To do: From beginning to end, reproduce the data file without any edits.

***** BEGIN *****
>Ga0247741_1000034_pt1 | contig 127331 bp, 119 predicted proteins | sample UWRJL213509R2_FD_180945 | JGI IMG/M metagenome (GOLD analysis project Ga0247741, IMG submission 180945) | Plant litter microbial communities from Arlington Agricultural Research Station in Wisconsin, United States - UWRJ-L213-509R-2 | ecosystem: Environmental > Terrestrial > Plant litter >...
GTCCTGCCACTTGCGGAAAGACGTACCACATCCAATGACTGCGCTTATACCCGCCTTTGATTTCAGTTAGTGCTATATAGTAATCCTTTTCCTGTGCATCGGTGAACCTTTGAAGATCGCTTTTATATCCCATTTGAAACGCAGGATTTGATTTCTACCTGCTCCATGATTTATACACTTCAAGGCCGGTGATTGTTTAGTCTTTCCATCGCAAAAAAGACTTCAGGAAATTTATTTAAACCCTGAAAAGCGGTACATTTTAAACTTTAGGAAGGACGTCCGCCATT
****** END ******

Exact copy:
>Ga0247741_1000034_pt1 | contig 127331 bp, 119 predicted proteins | sample UWRJL213509R2_FD_180945 | JGI IMG/M metagenome (GOLD analysis project Ga0247741, IMG submission 180945) | Plant litter microbial communities from Arlington Agricultural Research Station in Wisconsin, United States - UWRJ-L213-509R-2 | ecosystem: Environmental > Terrestrial > Plant litter >...
GTCCTGCCACTTGCGGAAAGACGTACCACATCCAATGACTGCGCTTATACCCGCCTTTGATTTCAGTTAGTGCTATATAGTAATCCTTTTCCTGTGCATCGGTGAACCTTTGAAGATCGCTTTTATATCCCATTTGAAACGCAGGATTTGATTTCTACCTGCTCCATGATTTATACACTTCAAGGCCGGTGATTGTTTAGTCTTTCCATCGCAAAAAAGACTTCAGGAAATTTATTTAAACCCTGAAAAGCGGTACATTTTAAACTTTAGGAAGGACGTCCGCCATT